Planned Parenthood faces accusations from former staff that it mistreats its pregnant employees by "sidelining, ousting or otherwise handicapping" them.
Discrimination against pregnant women and new mothers "is so pervasive that even organizations that define themselves as champions of women are struggling with the problem," the New York Times reports.
"In interviews and legal documents, women at Planned Parenthood and other organizations with a feminist bent described discrimination that violated federal or state laws — managers considering pregnancy in hiring decisions, for example, or denying rest breaks recommended by a doctor," Times reporters Natalie Kitroeff and Jessica Silver-Greenberg report. Other women said they feared they would be seen as abandoning colleagues if they announced their pregnancy at work.
And at Planned Parenthood, the country’s leading provider of reproductive services, managers in some locations declined to hire pregnant job candidates, refused requests by expecting mothers to take breaks and in some cases pushed them out of their jobs after they gave birth, according to current and former employees in California, Texas, North Carolina and New York.
Most Planned Parenthood offices do not provide paid maternity leave, though many let new mothers take partially paid disability leave.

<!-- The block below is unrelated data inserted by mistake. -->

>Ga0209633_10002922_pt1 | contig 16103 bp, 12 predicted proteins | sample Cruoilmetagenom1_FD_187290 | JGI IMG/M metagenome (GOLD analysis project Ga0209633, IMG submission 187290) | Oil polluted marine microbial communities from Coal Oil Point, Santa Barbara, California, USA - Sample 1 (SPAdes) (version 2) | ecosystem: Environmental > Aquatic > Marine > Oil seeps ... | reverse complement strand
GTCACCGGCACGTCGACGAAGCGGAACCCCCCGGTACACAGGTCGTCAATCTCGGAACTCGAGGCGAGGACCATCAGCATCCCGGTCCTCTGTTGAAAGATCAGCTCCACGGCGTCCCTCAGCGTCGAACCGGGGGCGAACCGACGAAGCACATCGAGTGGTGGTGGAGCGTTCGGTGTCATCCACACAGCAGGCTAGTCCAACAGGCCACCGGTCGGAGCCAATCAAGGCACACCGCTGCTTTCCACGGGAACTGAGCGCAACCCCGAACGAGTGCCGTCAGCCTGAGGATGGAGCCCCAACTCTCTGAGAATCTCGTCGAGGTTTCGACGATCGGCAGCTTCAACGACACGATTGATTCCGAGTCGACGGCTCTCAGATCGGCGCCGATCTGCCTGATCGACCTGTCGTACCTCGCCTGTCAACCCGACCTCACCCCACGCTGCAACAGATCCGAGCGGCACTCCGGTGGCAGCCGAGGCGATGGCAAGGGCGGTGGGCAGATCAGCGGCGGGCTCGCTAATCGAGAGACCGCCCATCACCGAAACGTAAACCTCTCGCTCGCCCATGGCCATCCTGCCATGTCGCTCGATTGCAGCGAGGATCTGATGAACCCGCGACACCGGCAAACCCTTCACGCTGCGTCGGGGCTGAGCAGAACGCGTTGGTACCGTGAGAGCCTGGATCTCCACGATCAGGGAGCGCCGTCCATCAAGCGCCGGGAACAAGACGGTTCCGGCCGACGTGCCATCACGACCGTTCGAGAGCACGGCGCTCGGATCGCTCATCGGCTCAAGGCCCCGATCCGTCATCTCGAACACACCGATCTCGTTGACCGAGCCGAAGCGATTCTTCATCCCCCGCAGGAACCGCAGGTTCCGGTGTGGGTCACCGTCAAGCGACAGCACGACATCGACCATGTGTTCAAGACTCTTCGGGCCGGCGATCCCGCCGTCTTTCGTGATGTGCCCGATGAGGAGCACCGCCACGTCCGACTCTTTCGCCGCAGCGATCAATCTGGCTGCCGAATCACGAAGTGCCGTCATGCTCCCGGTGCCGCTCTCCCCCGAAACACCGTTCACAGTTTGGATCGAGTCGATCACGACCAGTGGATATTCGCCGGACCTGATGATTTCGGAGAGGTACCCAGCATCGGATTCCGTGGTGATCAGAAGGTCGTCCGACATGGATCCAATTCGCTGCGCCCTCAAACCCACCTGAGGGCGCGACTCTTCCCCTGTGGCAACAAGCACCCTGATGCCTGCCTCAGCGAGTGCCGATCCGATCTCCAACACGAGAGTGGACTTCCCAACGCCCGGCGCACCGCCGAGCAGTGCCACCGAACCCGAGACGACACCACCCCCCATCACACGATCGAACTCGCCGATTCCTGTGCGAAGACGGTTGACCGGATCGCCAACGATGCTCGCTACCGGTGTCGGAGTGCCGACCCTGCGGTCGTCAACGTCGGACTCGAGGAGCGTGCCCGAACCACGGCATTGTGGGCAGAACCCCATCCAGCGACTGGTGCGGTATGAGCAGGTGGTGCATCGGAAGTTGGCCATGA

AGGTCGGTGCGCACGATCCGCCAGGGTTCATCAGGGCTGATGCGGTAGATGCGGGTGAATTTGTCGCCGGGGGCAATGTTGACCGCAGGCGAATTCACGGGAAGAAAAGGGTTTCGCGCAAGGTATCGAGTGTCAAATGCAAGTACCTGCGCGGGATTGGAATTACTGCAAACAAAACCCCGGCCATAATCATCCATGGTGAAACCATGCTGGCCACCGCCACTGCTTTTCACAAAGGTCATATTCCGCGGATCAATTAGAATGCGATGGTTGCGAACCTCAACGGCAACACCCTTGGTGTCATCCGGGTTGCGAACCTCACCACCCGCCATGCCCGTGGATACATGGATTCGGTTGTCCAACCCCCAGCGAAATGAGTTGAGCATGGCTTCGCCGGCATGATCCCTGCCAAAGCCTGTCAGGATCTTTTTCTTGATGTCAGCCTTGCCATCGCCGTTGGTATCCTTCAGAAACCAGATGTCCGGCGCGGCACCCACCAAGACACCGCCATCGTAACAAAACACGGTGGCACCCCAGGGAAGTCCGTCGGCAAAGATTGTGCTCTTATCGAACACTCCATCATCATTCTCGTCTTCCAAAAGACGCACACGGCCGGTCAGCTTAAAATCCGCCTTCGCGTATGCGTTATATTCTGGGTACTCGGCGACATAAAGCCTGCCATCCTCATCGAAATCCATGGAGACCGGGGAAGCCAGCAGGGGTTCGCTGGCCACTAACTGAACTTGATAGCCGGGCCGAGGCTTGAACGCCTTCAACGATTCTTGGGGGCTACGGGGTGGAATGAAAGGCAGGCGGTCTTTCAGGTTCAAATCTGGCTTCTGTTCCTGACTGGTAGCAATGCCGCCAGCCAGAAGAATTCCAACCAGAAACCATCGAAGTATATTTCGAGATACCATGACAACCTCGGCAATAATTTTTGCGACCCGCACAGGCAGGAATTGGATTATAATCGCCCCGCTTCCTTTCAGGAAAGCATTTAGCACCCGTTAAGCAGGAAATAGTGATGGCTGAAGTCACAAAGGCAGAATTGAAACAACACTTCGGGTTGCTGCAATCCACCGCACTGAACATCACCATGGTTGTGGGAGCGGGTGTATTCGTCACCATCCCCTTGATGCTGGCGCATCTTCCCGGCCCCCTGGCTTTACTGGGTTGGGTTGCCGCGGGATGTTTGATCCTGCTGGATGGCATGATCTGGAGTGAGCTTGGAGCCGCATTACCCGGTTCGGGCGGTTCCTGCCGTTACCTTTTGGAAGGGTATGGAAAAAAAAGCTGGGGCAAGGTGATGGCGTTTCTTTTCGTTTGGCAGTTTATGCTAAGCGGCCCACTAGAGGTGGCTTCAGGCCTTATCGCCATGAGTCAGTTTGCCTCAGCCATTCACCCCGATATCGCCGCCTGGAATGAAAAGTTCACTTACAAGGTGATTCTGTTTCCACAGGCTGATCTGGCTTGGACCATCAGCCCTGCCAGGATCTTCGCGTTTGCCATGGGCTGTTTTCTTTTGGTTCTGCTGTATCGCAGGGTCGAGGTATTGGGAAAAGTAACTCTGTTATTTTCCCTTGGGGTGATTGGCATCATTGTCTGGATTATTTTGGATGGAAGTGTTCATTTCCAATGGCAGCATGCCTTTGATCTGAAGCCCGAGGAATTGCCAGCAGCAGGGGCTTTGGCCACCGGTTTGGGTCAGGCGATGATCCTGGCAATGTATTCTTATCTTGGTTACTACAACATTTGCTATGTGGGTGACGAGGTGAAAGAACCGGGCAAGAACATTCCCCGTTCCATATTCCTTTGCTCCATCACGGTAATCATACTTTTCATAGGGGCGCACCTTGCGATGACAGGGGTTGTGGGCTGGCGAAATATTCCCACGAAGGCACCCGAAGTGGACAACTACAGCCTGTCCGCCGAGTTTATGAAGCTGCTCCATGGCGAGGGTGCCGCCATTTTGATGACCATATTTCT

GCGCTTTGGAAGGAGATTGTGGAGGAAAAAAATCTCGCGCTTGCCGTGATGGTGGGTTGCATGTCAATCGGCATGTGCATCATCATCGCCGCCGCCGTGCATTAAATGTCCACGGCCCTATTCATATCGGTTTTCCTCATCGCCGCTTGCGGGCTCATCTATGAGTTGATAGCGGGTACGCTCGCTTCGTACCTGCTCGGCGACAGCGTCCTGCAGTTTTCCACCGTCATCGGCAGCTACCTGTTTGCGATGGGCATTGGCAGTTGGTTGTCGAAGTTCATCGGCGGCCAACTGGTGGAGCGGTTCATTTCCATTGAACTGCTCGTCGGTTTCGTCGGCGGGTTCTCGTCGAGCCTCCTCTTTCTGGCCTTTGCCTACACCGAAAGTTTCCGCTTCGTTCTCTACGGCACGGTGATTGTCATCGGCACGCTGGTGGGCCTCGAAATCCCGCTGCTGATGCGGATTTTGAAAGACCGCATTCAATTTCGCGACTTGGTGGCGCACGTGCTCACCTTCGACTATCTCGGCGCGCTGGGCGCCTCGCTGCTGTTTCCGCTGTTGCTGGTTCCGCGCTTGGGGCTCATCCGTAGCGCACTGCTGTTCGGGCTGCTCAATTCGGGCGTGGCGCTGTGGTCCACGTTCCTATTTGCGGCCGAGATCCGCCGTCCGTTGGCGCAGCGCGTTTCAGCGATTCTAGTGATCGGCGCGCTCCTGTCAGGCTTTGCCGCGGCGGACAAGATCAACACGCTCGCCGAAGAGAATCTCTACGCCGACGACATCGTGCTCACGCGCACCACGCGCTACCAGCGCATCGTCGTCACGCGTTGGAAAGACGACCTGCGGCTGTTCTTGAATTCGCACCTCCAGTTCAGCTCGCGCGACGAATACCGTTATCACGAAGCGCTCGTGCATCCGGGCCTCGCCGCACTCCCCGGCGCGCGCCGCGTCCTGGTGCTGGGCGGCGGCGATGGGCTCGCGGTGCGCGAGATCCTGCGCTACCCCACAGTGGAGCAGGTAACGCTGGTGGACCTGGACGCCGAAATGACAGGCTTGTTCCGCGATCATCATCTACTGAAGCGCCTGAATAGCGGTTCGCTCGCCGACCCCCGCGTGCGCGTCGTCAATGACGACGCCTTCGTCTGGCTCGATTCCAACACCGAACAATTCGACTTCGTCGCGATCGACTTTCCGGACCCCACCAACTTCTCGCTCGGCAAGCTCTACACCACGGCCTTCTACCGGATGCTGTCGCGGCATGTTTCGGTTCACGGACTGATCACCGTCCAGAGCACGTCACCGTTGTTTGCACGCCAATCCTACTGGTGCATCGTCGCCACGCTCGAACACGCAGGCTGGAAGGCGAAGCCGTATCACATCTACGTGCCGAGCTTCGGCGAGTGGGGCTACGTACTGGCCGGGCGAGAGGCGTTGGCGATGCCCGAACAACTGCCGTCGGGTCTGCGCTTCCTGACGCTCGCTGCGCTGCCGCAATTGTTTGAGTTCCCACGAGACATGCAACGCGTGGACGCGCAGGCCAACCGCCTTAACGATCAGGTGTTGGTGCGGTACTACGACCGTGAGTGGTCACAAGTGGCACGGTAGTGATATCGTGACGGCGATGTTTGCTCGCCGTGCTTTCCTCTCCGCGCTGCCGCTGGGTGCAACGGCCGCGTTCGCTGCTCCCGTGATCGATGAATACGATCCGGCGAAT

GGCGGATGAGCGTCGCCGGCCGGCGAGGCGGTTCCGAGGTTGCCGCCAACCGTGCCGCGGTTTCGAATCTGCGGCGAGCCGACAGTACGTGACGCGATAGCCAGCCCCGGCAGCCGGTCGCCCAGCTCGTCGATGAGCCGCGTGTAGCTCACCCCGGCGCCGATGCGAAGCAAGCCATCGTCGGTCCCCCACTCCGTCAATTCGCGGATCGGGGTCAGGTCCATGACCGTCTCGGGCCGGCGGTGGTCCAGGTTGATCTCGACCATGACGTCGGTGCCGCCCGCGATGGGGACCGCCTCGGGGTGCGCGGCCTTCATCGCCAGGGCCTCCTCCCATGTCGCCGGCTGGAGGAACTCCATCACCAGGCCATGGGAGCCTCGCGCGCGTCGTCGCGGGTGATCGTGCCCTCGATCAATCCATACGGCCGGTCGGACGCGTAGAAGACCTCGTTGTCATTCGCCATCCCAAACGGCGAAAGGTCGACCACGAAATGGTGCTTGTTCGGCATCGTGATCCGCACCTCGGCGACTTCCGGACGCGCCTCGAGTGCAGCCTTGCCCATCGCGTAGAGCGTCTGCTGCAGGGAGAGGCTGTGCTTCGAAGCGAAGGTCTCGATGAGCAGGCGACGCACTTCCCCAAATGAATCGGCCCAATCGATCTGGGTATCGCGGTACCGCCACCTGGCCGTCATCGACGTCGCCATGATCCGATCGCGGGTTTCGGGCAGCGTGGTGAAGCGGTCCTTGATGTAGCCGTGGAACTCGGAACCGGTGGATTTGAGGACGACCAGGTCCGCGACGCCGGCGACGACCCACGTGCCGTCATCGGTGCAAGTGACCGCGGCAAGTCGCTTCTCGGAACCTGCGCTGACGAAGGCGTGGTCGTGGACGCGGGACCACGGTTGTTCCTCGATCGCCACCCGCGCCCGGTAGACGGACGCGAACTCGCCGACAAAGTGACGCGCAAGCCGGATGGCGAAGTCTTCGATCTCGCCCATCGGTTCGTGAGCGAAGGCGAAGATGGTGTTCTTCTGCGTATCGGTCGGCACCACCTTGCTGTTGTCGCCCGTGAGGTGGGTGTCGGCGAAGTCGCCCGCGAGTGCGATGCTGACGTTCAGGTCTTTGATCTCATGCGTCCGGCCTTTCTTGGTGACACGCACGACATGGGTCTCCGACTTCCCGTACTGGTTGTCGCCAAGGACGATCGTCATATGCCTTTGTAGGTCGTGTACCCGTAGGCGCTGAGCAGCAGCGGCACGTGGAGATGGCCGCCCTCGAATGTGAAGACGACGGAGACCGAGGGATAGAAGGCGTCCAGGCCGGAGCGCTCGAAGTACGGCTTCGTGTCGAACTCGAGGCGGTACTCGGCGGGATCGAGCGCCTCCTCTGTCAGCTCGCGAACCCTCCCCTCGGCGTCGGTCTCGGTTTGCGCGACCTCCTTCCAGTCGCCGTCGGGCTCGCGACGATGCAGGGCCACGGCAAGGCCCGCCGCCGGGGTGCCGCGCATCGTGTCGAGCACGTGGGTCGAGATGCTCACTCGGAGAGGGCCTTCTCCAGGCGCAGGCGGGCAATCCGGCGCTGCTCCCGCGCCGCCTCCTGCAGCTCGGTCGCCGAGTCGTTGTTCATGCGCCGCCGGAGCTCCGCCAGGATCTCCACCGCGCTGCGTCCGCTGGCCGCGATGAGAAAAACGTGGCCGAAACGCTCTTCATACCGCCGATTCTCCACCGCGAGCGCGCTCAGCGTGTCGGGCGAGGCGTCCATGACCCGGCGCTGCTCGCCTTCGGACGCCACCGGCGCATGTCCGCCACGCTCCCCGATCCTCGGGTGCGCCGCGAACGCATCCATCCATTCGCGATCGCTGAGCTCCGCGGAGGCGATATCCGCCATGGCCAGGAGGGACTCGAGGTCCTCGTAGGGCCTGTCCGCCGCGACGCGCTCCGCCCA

After getting pregnant while working as a medical assistant at Planned Parenthood, Ta’Lisa Hairston gave her managers multiple notes from her nurse saying she needed frequent breaks. She claims her managers disregarded the notes, however, and gave her few breaks. Vincent Russell, the regional chief executive who oversees Hairston's office, denied her claims.
A dozen lawsuits filed against Planned Parenthood since 2013 "accused managers of denying workers rest periods, lunch breaks or overtime pay, or retaliating against them for taking medical leave," according to the Times.
A former Planned Parenthood employee in Miami said managers looked down on those who got pregnant.
"It was looked down upon for you to get pregnant," Carolina Delgado said. "I don’t think that any supervisor had to literally say it for us to feel it."
In California, a former hiring manager said supervisors "debated whether candidates were likely to get pregnant in the near future and preferred those who were not."
A former human resources manager who oversaw a Planned Parenthood clinic in New Rochelle, New York said executives treated doctor's notes from pregnant workers as excuses to work less.